Cavaliers

Are you not entertained? Cavs-Celtics: Behind the Box Score

Deron Williams Cavs Celtics Isaiah Thomas

Boston Celtics 103
Cleveland Cavaliers 99
[Box Score]

Wednesday night provided the Cleveland Cavaliers with a variety of bullet points primed for a News and Notes press release. The game would be their first in a stretch that will see the Cavs play 12 of 16 games on the road. It would serve as the debut for their new reserve point guard, a three-time All-Star in Deron Williams. And it would also be a matchup between the Eastern Conference’s top two teams as the No. 1-ranked Cavs traveled to Boston to face the No. 2-ranked Celtics who were four games back in the standings.

Heading into the night, there were no shortage of pieces trying to pitch the Celtics as a team that could upset the Cavs and be the representatives in the NBA Finals. What unfolded would be arguably the Cavaliers’ most entertaining regular season game of the year, a slate that not only includes a Christmas Day win over the Golden State Warriors, but that back-and-forth, 275-point dual against the Wizards just a few weeks back. A tight game with multiple lead changes throughout, rarely has a game been entirely encapsulated by its final two minutes. With the TD Garden crowd growing louder by the second, the final 2:06 of Wednesday night’s thriller included six lead changes and four three-pointers. Had Williams—playing crunch-time minutes despite it being his first game with his new team—hit his game-winning attempt from the corner with five seconds remaining, not only would it have been a fifth three, but it may have entire altered the final outcome.

Nevertheless, the short-handed Cavaliers dropped a thriller on the road against one of the conference’s best who happened to be playing at full strength. It was undoubtedly a playoff environment and will lead to a slew of columns attempting to use one night as a referendum on the Cavs’ future, but ask anyone in the Cavaliers’ locker room following the loss and there is very little concern. Forget for a second that the team is without an All-Star in Kevin Love and their starting shooting guard in J.R. Smith… Ty Lue gave a guy who hasn’t played since February 15th 24 minutes of playing time, into the final seconds of the game. The defensive schemes were nothing like what will be deployed in the playoffs, with very little physical play, effectively letting Isaiah Thomas drop 31. And the rotations will be much different. While it’s a good problem to have, we could reasonably expect to see games where players like Iman Shumpert are DNP-CD simply due to numbers.

So even though the Cavaliers lost a tough one on Wednesday night, a game that could have all but locked up homecourt advantage through the Eastern Conference playoffs, all is not lost. Mike Brown used to use the term “high-level practices” to discuss late-season games heading into the playoffs. While it would be nice for the wine and gold to get that No. 1 seed, no one appears to be concerned about any of the final scores that may not end in the Cavs’ favor.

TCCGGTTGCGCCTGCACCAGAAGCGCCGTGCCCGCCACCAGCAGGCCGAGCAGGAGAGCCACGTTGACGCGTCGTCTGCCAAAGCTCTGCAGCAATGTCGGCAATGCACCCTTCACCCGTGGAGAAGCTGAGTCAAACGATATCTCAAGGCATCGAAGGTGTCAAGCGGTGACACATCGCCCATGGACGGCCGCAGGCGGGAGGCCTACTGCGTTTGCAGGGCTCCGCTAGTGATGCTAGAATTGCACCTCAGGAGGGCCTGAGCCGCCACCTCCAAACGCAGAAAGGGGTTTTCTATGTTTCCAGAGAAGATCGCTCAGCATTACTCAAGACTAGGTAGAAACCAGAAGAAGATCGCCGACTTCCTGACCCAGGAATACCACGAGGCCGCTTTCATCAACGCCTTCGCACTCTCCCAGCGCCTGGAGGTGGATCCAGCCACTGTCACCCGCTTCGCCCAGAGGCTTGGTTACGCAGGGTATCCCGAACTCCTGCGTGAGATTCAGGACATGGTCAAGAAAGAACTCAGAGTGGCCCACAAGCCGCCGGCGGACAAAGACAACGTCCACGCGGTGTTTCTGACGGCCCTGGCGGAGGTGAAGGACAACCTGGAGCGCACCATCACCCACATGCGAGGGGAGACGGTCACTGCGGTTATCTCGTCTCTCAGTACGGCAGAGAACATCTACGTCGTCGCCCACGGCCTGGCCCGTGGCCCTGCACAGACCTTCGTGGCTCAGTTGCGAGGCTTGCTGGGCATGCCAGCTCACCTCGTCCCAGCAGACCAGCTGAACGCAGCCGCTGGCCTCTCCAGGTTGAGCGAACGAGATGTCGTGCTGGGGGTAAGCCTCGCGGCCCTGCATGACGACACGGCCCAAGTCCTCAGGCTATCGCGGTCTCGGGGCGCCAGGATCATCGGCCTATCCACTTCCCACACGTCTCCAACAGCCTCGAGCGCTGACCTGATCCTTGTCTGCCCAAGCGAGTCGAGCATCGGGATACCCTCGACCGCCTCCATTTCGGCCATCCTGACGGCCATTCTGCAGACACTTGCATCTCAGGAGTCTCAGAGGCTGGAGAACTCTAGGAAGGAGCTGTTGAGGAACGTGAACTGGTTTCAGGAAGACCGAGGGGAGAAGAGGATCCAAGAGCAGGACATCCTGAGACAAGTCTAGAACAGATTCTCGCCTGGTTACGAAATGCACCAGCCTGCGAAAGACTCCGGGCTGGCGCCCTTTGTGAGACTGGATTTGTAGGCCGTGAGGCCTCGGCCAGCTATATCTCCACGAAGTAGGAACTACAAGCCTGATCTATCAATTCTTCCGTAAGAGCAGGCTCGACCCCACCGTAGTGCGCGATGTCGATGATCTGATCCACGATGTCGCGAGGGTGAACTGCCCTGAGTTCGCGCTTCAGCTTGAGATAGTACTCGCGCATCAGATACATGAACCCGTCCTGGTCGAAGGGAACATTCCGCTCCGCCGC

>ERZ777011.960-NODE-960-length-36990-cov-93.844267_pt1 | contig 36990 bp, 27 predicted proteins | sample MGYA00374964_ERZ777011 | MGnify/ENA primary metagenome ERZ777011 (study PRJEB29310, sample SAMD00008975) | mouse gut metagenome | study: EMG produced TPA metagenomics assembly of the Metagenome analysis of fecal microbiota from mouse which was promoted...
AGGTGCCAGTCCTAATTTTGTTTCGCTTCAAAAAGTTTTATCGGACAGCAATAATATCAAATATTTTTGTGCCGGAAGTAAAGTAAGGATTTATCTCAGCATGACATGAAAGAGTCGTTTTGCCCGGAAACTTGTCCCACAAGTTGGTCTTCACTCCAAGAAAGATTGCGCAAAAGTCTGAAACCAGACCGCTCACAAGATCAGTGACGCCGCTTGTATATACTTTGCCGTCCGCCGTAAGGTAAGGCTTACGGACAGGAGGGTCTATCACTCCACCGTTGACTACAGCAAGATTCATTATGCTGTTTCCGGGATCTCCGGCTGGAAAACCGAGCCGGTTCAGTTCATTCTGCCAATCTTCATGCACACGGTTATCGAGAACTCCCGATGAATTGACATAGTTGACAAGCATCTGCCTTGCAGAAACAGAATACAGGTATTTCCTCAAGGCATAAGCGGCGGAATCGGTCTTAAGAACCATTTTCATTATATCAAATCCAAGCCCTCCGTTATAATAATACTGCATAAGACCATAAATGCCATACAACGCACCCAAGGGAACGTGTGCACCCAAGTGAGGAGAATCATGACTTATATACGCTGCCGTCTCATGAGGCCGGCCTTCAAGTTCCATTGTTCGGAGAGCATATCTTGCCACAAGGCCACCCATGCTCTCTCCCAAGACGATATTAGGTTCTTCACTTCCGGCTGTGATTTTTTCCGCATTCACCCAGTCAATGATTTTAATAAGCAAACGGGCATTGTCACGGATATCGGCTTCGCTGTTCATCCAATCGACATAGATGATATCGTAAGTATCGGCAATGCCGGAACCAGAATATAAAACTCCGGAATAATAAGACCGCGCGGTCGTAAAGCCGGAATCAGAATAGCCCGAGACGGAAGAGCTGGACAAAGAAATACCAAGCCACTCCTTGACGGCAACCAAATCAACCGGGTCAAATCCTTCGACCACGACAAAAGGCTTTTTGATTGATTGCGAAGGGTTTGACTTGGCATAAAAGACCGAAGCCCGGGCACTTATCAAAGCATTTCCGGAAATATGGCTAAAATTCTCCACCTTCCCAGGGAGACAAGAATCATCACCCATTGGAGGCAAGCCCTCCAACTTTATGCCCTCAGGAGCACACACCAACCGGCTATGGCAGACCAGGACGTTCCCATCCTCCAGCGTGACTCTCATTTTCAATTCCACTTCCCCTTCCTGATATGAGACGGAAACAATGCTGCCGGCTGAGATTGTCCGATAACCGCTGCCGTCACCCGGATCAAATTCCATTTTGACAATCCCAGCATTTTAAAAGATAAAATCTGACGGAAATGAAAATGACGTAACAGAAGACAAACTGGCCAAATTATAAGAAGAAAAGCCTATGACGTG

7: LeBron James notched his seventh triple-double of the season thanks to your run-of-the-mill 28 points, 13 rebounds and 10 assists to go with a steal, a block, and three three-pointers. While he had a few points of concern—slipping early in the first quarter and grabbing his ankle, or falling out of bounds later in the game, landing in the lap of Bill Belichick—James did it all. Ferocious dunks, timely passes, solid defense, you name it. Would it have been nice to have him play fewer than 40 minutes? Sure. But if we’ve learned anything, LeBron James is a machine who continues to wow viewers well into his 30s.

2.44: The number of miles James is credited with running on Wednesday night, tying teammate Tristan Thompson for the game-high mark.1

5-of-10: On the cover, Derrick Williams’ night seems to be just what the Cavs need from a reserve wing who recorded 13 points on the night. The issue here, of course, is that Williams was 4-for-4 in the first half, making the $100 million Al Horford look like he was the one on a 10-day contract. Unfortunately, that means he was 1-of-6 in the second half, coming back down to earth a bit. Regardless, its to the point where the Cavs will have trouble keeping the 25-year-old beyond this season. While playing alongside LeBron James helps anyone’s game, don’t be shocked if the former No. 2 pick uses this as a launching pad to get back into relevance.

5: The number of Boston Celtics players to take more field goal attempts than Al Horford who finished with nine points on 3-of-6 shooting. Does this seem odd to anyone else?

3-of-15: The combined shooting of Channing Frye, Iman Shumpert and Kyle Korver. Korver has been Mr. Automatic since joining the Cavs, so we can give him a pass. Frye and Shumpert have been less than their usual selves as of late and it’s not the best time to have this happen as both have been lofted into the starting lineup due to injuries. Worse, Shumpert and Frye both shot 25 percent on uncontested shots. The Cavs as a team shot 40 percent on said shots, while Boston was at 45. There’s your game.

2: The number of testicles draped across the back of Boston guard Terry Rozier following this dunk by Richard Jefferson.

Not only was the dunk #SCTop10 worthy, it resulted in a technical foul and Jefferson running back down the floor as if he didn’t just teabag the neck of a grown man in mid-air, and this quote following the game. Wins all around.

33: The number of days until these two teams meet again. Stay woke.

  1. Courtesy of NBA.com player tracking data. []